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Photo of attorneys E. Kelly Conway, Michael E. Gehring and Stephen G. Harvey

What if I think my company is committing a crime?

On Behalf of | Dec 21, 2023 | Federal Court

When people think about crimes, their thoughts might automatically be about individuals. This isn’t always the way it happens. In some cases, companies can face criminal charges.

Corporations can face both state and federal criminal charges. Consumer protection, labor, and environmental laws are some examples of potential violations. The only way to prevent criminal charges against a company is for the owners and leadership to ensure that all employees comply with all applicable regulations, laws and guidelines.

Criminal charges against companies aren’t usually a surprise. The ownership and executive teams may learn about investigations before criminal charges are filed.  What should you do if you learn about an investigation or believe that a criminal offense may have been committed?

Preserve evidence

It may be tempting to hide evidence. However, this in itself can be a crime – potentially one with more serious consequences than the original criminal act.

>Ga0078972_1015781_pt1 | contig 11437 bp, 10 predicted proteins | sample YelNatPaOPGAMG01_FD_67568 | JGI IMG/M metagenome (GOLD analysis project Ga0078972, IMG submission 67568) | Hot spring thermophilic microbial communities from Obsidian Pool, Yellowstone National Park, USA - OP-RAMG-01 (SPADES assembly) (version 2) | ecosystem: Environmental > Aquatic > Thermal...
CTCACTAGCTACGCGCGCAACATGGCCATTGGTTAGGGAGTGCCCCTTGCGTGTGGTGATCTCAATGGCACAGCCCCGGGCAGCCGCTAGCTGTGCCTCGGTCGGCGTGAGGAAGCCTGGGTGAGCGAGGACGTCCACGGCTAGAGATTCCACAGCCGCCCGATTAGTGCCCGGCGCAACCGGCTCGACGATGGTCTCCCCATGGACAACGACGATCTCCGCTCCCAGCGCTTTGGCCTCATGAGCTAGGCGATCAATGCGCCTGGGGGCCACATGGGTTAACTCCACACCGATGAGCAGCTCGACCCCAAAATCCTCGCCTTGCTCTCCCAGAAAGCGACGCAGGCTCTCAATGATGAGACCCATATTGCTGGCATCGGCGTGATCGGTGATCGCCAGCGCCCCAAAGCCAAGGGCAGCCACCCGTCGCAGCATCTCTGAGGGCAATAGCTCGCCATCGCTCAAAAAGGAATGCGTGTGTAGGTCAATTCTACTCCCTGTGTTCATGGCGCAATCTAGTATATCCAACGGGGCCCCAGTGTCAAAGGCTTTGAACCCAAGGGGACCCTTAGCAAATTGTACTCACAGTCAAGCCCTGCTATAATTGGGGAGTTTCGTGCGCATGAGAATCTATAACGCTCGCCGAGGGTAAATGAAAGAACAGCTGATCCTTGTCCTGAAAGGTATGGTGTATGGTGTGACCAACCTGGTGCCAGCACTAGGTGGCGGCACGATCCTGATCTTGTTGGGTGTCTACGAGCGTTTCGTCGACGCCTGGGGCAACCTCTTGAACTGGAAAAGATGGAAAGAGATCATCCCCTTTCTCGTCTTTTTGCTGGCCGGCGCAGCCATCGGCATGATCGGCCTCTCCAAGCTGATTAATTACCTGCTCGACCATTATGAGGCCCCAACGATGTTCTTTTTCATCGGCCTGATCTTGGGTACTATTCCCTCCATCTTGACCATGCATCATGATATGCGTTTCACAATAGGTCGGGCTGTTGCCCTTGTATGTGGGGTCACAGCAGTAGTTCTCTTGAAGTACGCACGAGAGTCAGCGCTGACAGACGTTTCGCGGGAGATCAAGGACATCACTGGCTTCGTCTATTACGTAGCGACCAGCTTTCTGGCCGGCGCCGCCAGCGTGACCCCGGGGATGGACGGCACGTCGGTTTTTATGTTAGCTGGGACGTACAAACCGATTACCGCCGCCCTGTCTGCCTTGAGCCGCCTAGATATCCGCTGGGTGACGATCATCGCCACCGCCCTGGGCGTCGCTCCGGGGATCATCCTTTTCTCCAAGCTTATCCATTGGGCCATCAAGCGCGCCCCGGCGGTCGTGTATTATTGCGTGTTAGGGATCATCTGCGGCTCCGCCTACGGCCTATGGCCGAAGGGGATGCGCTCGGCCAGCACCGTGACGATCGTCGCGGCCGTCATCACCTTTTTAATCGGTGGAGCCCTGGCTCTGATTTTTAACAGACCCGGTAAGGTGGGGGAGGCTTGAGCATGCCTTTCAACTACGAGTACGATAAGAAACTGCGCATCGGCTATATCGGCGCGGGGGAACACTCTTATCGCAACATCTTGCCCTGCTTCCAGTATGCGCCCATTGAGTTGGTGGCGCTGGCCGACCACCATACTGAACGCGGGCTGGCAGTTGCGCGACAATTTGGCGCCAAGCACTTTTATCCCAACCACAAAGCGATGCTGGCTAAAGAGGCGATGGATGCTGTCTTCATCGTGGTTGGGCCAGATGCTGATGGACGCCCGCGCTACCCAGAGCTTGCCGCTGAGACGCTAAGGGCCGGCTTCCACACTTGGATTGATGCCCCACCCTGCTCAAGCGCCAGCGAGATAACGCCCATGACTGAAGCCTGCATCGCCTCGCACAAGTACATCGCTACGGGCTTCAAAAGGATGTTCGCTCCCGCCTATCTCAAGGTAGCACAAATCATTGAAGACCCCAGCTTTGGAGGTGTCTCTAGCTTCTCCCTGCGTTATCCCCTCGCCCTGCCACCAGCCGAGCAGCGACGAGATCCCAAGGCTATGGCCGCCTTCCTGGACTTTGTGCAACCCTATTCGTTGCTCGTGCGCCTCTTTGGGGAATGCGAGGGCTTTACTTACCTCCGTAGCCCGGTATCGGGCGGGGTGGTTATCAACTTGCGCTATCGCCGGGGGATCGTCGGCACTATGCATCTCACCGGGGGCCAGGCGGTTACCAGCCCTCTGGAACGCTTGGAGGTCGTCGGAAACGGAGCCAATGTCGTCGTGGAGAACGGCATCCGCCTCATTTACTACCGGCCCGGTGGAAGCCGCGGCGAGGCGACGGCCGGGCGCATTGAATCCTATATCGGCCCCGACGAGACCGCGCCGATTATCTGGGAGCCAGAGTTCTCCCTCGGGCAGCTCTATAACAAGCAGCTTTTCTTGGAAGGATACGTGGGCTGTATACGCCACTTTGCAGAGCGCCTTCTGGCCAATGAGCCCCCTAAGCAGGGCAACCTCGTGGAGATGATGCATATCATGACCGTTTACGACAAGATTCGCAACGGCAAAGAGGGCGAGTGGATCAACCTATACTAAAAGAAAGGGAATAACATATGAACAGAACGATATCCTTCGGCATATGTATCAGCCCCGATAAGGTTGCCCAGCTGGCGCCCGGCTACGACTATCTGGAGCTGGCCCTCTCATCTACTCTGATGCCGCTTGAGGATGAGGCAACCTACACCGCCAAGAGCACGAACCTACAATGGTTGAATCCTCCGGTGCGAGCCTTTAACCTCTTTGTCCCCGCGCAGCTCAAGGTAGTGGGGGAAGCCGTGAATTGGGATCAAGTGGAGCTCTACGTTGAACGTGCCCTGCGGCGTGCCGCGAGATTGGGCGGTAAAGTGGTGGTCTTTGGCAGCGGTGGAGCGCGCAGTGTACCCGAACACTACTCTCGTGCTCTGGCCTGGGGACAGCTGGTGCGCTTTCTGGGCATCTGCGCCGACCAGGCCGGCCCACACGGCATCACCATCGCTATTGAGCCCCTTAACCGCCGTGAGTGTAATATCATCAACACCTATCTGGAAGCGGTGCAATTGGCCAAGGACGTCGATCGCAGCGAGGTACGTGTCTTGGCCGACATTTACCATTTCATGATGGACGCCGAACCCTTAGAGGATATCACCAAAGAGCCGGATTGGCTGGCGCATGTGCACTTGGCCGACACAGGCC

Owners and executives must clarify that nothing related to the matter can be destroyed. Even if the documents and other evidence would usually be destroyed, they should be retained. Clear steps to preserve potential evidence must be put in place.

Set clear boundaries

One important point to remember is that nobody in the business can try to influence anyone else’s testimony. It’s up to the company’s leadership to outline the specific boundaries about communication regarding the potential criminal offense

Protecting the company must be the priority. Looking at everything objectively is critical. Getting experienced legal guidance can help you deal with the justice system and protect your company